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The vocabulary we have does more than communicate our knowledge; it shapes what we can know. Evaluate this claim with reference to different areas of knowledge.

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´╗┐Theory of Knowledge Essay IB Candidate Number: 003400-023 Scott Joel Heng ________________ ?The vocabulary we have does more than communicate our knowledge; it shapes what we can know?. Evaluate this claim with reference to different areas of knowledge. (7) Samuel Beckett, Irish avant-garde novelist, once said, ?Words are all we have? (1). When we look around us, we find that ranging from advertising, where words are sometimes used to deviant ends to scientific journals, where a more technical jargon is used to convey the logical nature of experiments, language and vocabulary plays a very important role. Literature boasts of powerful works by Shakespeare, Dostoyevsky and many others who use words to weave grandiose images of fictional worlds. In fact, our current understanding of history and religion has only been made possible by the passing down of verbal accounts and written documents. Even in Mathematics, the progressive learning of higher order concepts depends on the acceptance of a certain basic syntax. It can?t be denied that the vocabulary we have does communicate our knowledge in almost all areas of knowledge but does it actually shape the limits of knowledge itself? In Arts, especially Literature and poetry, vocabulary is a powerful tool of expression and communication. ...read more.


If the words from the English language don?t suffice, then he would coin new words, invent new symbols or carve out pictorial representations. Eventually, the use and invention of new language words, symbols, nomenclature is inevitable and along with sense perception and logical reasoning, plays a key role in communication as well as shaping up new knowledge in the areas of Science. In other areas of knowledge like Ethics, one primarily depends on intuition and emotion, rather than logical reasoning. Famous American Novelist Ernest Hemingway once said, ?I only know that what is moral is what you feel good after and what is immoral is what you feel bad after? (2). In fact, according to Harvard professor Marc Hauser, humans are born with innate ?moral machinery? (3). In that sense, ethical knowledge falls in the second branch of knowledge called ?Innate ideas? which do not require any proof of experience because they are already present at the time of birth. Do we read a book to realize that killing another is bad? Don?t we already ?know? that stealing is an unpleasant habit? In fact, trying to communicate such knowledge might be counter to the intended enlightenment of the individual and lead to larger scale havoc in society. ...read more.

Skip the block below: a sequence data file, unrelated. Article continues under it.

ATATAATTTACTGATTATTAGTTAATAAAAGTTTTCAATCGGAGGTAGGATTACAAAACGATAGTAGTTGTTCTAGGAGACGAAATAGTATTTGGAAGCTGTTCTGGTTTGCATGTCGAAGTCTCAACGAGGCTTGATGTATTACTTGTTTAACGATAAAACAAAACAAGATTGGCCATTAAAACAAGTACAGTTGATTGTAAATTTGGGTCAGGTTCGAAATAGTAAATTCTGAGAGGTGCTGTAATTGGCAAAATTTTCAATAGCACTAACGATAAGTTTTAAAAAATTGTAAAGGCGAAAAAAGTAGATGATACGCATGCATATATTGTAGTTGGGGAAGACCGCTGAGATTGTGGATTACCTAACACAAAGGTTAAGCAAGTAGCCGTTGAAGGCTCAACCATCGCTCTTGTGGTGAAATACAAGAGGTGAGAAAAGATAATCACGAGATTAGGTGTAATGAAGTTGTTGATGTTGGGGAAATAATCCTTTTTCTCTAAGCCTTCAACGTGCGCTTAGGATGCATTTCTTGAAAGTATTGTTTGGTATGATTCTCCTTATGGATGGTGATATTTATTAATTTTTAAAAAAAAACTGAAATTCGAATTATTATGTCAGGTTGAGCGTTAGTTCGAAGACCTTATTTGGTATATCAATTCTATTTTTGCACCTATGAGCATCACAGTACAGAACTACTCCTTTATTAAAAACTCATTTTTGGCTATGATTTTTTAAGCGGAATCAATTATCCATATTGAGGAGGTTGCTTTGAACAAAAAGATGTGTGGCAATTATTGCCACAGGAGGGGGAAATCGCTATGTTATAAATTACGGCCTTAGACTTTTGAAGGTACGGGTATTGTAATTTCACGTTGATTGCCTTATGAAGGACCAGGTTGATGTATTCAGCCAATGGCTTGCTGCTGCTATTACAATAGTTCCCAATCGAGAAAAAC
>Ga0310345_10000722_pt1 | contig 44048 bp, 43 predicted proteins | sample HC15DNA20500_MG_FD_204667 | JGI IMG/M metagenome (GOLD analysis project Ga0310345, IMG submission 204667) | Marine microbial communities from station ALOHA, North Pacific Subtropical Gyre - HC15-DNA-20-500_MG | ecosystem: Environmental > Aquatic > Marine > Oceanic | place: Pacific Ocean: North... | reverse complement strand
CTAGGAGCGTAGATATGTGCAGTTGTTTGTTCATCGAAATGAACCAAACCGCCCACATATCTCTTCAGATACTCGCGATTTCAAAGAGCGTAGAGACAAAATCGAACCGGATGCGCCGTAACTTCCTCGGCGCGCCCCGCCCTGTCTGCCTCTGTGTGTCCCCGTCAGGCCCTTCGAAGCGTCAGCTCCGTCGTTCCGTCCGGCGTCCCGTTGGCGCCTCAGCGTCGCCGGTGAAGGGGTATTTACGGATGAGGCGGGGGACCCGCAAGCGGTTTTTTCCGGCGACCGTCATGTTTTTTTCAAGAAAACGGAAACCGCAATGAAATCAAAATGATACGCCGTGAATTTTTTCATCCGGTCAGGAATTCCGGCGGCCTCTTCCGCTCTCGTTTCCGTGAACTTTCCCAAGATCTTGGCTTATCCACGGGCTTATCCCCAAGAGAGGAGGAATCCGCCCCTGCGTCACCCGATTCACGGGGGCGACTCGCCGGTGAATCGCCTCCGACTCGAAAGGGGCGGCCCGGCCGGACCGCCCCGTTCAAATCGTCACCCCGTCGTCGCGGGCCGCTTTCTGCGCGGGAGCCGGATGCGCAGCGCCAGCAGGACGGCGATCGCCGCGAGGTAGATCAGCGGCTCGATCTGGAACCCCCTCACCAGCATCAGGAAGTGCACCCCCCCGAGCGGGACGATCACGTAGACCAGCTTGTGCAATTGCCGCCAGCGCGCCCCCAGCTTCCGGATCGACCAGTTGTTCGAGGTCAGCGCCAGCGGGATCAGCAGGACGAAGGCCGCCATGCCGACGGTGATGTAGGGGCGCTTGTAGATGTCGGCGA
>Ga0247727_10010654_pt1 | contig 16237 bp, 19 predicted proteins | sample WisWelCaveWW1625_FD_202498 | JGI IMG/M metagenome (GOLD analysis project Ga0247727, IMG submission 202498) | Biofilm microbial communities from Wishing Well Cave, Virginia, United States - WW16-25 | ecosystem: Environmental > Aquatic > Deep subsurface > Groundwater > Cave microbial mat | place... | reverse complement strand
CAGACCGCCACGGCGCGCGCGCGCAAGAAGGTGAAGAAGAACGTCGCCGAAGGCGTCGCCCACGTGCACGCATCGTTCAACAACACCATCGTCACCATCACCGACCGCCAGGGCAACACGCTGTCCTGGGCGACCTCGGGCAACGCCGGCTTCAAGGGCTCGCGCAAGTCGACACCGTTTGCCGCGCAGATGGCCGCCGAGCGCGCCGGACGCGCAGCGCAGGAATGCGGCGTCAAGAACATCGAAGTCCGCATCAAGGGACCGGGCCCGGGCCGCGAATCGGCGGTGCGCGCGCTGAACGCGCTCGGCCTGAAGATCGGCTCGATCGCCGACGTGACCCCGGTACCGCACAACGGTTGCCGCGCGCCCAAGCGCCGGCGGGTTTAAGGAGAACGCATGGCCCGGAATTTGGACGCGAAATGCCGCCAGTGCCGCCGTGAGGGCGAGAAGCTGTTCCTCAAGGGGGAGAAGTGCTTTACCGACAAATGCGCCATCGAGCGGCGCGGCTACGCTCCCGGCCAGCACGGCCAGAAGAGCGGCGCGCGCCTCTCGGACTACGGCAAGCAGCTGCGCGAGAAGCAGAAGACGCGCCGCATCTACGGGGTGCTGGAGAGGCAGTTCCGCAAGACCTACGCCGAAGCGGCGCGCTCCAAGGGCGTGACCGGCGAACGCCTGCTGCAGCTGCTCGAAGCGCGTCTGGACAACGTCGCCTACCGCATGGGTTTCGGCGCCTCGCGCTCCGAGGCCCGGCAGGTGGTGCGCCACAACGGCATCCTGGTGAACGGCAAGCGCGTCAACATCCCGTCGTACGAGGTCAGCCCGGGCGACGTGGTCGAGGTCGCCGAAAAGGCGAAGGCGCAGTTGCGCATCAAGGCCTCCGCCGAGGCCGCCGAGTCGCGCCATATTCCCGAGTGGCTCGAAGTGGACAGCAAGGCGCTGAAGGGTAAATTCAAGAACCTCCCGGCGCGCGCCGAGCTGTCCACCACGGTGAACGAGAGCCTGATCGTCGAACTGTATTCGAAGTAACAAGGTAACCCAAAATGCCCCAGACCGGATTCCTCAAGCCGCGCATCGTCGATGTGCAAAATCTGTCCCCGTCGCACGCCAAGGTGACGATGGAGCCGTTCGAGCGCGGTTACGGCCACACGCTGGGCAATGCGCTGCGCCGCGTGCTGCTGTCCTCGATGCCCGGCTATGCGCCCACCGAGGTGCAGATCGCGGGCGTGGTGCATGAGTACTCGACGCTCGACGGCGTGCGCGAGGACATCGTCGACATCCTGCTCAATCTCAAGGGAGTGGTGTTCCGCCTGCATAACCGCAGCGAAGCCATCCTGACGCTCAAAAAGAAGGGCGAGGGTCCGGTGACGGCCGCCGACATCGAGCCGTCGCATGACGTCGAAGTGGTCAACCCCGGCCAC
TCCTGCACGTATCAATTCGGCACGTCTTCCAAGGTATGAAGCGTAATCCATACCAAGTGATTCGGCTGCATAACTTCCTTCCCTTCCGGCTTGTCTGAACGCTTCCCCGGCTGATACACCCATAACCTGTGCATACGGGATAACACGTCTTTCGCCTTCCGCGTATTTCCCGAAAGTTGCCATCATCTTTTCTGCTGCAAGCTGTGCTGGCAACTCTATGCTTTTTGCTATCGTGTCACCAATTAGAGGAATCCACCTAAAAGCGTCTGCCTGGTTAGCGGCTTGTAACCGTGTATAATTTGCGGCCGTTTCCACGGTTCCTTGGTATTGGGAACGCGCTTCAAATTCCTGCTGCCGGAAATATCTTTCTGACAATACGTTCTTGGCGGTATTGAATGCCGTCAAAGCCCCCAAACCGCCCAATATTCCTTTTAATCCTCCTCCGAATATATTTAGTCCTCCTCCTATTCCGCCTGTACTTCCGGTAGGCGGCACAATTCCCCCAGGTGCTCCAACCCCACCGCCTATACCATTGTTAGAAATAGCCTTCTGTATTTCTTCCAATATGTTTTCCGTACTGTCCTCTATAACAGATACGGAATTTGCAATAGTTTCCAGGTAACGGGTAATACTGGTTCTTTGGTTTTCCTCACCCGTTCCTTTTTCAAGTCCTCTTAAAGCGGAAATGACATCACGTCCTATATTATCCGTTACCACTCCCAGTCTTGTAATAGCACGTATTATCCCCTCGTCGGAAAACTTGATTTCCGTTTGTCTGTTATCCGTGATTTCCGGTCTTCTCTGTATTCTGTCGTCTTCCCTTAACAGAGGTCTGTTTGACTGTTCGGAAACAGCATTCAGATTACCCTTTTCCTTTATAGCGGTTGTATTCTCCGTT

E.g. ? If I go to the restaurant and eat a hot, medium rare steak but do not possess the definitional knowledge of ?salty?, ?soft?, ?hot?, will I be able to identify the experience in terms of enjoyable or bad or even ?taste? the steak ? In almost all probability, I wouldn?t be able to place this experience in my experience spectrum since I didn?t have the prior conceptual knowledge to identify with it. My experience is similar to giving a chilly to a baby who still hasn?t reached the age of learning language. The baby will undoubtedly start crying because the hotness of the chilly would fire a response from the neurophysiological system but it wouldn?t be able to identify or label the experience. As a knower, what conclusions can one draw from the above discussion? Accepting the worldwide uniformity in the grasp of vocabulary, language, symbols, and nomenclature, one can?t deny that vocabulary does indeed aid in the effective communication and shaping of knowledge in the areas of History, Arts, Natural Sciences and Mathematics. On the other hand, it has a weaker and in some cases detrimental role to play in the communication of ethics. In either case, what one can know should be not be shaped by vocabulary and language alone, but should also allow for intuitive, emotional, logical reasoning and perceptive tendencies. ...read more.

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